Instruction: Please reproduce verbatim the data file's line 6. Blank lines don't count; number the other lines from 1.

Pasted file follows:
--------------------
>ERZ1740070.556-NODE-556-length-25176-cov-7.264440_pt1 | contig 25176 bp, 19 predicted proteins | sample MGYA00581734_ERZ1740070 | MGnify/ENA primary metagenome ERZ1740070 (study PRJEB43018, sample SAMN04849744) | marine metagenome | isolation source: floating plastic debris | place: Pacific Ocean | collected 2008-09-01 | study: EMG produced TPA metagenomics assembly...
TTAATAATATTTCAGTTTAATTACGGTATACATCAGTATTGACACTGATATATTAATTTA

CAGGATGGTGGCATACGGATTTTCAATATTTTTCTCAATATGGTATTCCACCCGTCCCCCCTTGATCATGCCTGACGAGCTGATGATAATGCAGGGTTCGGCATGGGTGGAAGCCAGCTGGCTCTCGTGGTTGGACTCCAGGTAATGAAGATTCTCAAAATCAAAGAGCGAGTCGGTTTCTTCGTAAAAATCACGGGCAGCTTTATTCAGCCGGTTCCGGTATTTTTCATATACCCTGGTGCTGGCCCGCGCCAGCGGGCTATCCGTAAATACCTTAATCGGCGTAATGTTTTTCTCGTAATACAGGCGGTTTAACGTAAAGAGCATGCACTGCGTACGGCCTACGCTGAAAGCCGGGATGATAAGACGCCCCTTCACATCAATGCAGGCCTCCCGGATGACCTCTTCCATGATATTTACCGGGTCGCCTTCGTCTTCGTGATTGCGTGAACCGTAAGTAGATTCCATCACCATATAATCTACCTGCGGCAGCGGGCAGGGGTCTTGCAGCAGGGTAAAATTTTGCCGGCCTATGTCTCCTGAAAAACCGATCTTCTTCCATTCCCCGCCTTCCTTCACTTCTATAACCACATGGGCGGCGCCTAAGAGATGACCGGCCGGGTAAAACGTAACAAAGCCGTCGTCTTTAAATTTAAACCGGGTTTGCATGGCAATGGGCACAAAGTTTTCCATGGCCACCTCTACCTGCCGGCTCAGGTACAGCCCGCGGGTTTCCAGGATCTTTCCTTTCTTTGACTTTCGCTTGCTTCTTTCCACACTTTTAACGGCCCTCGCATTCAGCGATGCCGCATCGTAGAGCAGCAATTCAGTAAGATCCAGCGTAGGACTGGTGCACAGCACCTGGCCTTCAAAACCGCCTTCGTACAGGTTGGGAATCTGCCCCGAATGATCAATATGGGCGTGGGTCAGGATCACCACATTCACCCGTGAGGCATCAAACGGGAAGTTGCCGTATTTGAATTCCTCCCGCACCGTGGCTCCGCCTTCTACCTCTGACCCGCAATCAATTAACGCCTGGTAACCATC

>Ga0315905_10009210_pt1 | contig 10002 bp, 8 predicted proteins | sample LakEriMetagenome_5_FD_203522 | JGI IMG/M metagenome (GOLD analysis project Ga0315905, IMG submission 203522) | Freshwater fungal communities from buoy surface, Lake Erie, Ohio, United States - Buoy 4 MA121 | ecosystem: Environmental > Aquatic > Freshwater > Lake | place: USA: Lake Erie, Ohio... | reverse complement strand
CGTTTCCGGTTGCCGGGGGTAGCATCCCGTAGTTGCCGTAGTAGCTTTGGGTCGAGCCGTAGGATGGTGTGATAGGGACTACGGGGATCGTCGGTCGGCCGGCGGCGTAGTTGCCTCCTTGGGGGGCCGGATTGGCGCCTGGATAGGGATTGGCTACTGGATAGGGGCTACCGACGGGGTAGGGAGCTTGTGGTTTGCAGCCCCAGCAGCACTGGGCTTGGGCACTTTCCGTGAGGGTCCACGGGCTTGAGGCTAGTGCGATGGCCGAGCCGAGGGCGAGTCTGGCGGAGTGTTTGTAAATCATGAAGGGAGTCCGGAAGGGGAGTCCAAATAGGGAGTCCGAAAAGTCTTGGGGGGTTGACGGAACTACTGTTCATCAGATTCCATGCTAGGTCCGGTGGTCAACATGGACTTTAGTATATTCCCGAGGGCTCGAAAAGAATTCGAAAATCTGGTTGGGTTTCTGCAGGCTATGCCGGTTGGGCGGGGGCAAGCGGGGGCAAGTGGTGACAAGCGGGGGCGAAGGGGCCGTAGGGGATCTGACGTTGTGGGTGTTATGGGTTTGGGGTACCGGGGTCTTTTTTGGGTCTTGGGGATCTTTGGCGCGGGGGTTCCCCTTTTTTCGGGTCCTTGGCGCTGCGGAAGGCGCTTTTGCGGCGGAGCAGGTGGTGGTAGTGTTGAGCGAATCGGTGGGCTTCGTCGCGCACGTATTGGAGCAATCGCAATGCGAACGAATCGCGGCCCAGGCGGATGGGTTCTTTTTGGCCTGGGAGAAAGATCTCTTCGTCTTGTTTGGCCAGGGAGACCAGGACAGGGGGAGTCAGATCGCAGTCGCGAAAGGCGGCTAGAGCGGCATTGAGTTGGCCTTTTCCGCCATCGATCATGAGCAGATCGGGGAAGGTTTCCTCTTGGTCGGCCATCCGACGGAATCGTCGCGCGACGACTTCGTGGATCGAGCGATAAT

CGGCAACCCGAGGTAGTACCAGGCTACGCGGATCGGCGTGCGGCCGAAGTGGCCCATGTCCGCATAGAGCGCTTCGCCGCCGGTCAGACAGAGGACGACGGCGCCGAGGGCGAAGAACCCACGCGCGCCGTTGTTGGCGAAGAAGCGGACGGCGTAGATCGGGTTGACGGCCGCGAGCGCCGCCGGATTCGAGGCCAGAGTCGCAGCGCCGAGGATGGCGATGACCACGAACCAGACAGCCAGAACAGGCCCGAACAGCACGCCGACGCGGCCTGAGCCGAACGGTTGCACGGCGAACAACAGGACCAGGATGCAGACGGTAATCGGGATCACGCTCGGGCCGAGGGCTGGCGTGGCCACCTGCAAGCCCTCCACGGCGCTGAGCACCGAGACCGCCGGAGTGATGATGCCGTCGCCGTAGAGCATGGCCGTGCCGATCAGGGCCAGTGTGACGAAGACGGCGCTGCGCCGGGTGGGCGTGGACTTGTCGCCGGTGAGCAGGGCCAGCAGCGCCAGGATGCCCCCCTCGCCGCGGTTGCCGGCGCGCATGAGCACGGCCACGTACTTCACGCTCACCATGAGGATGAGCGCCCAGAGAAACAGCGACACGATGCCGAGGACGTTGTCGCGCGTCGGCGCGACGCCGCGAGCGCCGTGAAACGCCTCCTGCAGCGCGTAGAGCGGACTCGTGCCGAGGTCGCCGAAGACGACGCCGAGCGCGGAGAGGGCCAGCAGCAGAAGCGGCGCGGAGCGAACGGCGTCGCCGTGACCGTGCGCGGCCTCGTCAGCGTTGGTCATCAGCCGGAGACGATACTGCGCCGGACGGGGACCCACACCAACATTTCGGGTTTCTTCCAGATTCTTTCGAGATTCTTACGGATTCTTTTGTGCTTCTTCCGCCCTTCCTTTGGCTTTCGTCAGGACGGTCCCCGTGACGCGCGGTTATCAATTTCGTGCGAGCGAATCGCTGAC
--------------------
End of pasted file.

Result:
CGGCAACCCGAGGTAGTACCAGGCTACGCGGATCGGCGTGCGGCCGAAGTGGCCCATGTCCGCATAGAGCGCTTCGCCGCCGGTCAGACAGAGGACGACGGCGCCGAGGGCGAAGAACCCACGCGCGCCGTTGTTGGCGAAGAAGCGGACGGCGTAGATCGGGTTGACGGCCGCGAGCGCCGCCGGATTCGAGGCCAGAGTCGCAGCGCCGAGGATGGCGATGACCACGAACCAGACAGCCAGAACAGGCCCGAACAGCACGCCGACGCGGCCTGAGCCGAACGGTTGCACGGCGAACAACAGGACCAGGATGCAGACGGTAATCGGGATCACGCTCGGGCCGAGGGCTGGCGTGGCCACCTGCAAGCCCTCCACGGCGCTGAGCACCGAGACCGCCGGAGTGATGATGCCGTCGCCGTAGAGCATGGCCGTGCCGATCAGGGCCAGTGTGACGAAGACGGCGCTGCGCCGGGTGGGCGTGGACTTGTCGCCGGTGAGCAGGGCCAGCAGCGCCAGGATGCCCCCCTCGCCGCGGTTGCCGGCGCGCATGAGCACGGCCACGTACTTCACGCTCACCATGAGGATGAGCGCCCAGAGAAACAGCGACACGATGCCGAGGACGTTGTCGCGCGTCGGCGCGACGCCGCGAGCGCCGTGAAACGCCTCCTGCAGCGCGTAGAGCGGACTCGTGCCGAGGTCGCCGAAGACGACGCCGAGCGCGGAGAGGGCCAGCAGCAGAAGCGGCGCGGAGCGAACGGCGTCGCCGTGACCGTGCGCGGCCTCGTCAGCGTTGGTCATCAGCCGGAGACGATACTGCGCCGGACGGGGACCCACACCAACATTTCGGGTTTCTTCCAGATTCTTTCGAGATTCTTACGGATTCTTTTGTGCTTCTTCCGCCCTTCCTTTGGCTTTCGTCAGGACGGTCCCCGTGACGCGCGGTTATCAATTTCGTGCGAGCGAATCGCTGAC